Article 8.03 arrives at this Court with a dubious reputation, though its validity has been upheld by lower courts. In K.G. Indus., Inc. v. Metropolitan Transp. Auth. (Sup Ct, NY County, October 8, 1987, Wilk, J., index No. 5761/86, affd 149 AD2d 1020), the court affirmed a decision which dismissed the contractor's action seeking a declaratory judgment involving the alternative dispute procedures in the parties' contract. The claim was that they were invalid and against public policy because the contract designated the Chief Engineer, an employee of the NYCTA, to serve as adjudicator of all disputes arising under the contract. The contractor's contention was similarly rejected in NAB Constr. Corp. (NAB II) v Metropolitan Transp. Auth. (167 AD2d 301).
Matter of Astoria Med. Group (11 NY2d 128) and Matter of Siegel (40 NY2d 687) provide persuasive authority affecting the rationale of NAB Constr. and K.G. Industries at the Appellate Division. In Matter of Siegel, the parties designated a lawyer and an accountant of one of the parties as the arbitrators of any dispute arising from a stock purchase agreement. A dispute arose resulting in a demanded arbitration, but before a decision was rendered, one party refused arbitration and brought a proceeding to vacate the designation of the lawyer and the accountant as arbitrators. This Court dismissed the action, stating that as it has long been the policy of New York courts to interfere as little as possible with the freedom of consenting parties, "therefore, strange as it may seem * * * a fully known relationship between an arbitrator and a party, including one as close as employer and employee * * * will not in and of itself disqualify the designees (Matter of Siegel, 40 NY2d 687, 690, supra [emphasis added]). Our strong, albeit cautionary, sentiments expressed in Matter of Siegel and Matter of Astoria Med. Group have been extended to apply to alternative dispute resolution provisions contained in municipal contracts (see, Maross Constr. Inc. v Central N.Y. Regional Transp. Auth., 66 NY2d 341; see also, Ardsley Contr. Co. v Port Auth., 54 NY2d 876).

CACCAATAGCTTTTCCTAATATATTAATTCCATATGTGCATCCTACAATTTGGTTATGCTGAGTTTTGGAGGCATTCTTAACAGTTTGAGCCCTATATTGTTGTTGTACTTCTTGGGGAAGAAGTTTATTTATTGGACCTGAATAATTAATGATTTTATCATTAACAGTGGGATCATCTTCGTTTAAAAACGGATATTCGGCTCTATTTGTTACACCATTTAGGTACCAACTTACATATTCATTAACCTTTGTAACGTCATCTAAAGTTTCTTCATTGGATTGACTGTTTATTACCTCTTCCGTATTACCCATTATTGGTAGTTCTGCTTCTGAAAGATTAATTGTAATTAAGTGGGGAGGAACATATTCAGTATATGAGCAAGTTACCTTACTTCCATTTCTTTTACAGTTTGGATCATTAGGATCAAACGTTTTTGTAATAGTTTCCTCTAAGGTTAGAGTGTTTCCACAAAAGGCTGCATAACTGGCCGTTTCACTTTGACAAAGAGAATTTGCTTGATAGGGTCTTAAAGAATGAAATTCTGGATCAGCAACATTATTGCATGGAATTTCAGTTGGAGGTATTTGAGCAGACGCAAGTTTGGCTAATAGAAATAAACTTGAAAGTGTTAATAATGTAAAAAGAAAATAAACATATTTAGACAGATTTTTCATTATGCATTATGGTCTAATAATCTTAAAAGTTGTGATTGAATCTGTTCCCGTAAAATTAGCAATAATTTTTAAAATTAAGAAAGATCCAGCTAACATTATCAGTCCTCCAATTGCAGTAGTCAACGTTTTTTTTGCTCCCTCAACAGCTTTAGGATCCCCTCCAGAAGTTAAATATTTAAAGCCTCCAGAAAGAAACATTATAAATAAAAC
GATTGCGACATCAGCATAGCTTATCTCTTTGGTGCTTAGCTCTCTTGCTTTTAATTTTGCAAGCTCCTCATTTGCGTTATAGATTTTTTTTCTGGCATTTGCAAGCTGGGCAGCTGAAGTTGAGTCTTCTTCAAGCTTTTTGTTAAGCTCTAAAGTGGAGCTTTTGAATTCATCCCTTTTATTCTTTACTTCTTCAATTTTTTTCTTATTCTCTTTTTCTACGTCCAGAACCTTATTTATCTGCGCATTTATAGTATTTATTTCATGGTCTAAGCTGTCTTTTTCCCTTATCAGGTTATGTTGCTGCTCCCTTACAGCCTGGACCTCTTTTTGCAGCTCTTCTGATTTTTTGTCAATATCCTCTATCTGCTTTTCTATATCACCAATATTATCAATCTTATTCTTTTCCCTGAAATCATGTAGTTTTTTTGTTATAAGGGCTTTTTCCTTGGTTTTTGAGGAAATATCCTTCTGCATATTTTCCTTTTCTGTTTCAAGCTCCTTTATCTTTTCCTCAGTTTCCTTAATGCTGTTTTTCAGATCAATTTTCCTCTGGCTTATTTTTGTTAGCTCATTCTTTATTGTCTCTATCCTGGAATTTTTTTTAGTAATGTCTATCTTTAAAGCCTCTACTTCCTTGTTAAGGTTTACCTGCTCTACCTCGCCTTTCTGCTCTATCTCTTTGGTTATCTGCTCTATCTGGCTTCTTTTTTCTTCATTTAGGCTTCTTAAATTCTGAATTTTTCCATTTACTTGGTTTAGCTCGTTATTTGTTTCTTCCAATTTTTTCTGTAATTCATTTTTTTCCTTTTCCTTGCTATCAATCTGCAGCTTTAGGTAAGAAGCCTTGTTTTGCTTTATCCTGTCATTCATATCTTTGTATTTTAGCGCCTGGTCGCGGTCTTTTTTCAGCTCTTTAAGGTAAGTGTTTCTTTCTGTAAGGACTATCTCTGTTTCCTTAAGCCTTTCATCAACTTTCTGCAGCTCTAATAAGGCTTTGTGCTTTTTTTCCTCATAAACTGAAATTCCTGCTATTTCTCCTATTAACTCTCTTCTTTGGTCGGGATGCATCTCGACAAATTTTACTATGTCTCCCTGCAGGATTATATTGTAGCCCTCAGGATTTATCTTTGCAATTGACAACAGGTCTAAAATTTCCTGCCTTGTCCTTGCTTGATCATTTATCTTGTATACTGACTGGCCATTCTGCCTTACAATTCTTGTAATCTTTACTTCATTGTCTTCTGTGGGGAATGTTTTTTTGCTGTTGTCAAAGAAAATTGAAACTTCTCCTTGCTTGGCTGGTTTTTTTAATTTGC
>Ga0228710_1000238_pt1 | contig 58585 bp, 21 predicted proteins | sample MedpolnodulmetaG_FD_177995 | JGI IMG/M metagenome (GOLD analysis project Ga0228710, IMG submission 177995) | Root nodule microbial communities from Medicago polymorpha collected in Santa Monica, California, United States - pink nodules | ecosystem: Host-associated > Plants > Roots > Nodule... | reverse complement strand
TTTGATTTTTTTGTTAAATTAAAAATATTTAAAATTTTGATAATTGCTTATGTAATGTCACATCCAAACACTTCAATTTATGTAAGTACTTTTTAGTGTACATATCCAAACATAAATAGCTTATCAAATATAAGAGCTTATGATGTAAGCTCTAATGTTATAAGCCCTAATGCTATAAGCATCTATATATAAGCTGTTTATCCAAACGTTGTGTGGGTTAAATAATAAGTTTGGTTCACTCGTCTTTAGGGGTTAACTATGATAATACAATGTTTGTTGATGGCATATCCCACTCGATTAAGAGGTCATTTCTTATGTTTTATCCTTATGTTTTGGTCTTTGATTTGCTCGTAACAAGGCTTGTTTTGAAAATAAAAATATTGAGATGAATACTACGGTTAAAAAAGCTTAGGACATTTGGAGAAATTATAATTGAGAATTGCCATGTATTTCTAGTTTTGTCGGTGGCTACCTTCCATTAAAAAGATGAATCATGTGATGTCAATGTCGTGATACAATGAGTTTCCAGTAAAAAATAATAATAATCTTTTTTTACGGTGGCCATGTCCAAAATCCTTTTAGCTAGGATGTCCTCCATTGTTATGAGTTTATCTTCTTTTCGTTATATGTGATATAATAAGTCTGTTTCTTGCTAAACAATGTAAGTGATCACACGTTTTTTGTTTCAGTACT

Considerable authority thus supports the validity and enforceability of alternative dispute resolution mechanisms, which reflect the informed negotiation and endorsement of parties. It is firmly established that the public policy of New York State favors and encourages arbitration and alternative dispute resolutions (Nationwide General Ins. Co. v Investors Ins. Co., 37 NY2d 91, 95; see also, Matter of Weinrott, 32 NY2d 190). These mechanisms are "well recognized as an effective and expeditious means of resolving disputes between willing parties desirous of avoiding the expense and delay frequently attendant to the judicial process" (Maross Constr. Inc. v Central N.Y. Regional Transp. Auth., 66 NY2d 341, 345, supra). Thus, "[i]t has long been the policy of the law to interfere as little as possible with the freedom of consenting parties to achieve that objective" (Matter of Siegel, 40 NY2d 687, 689, supra; but see, Thomas Crimmins Contr. Co. Inc. v City of New York, 74 NY2d 166; Naclerio Contr. Co. v City of New York, 116 AD2d 463, affd for reason stated below 69 NY2d 794 [noting that the cases were not decided on the precise issue here]).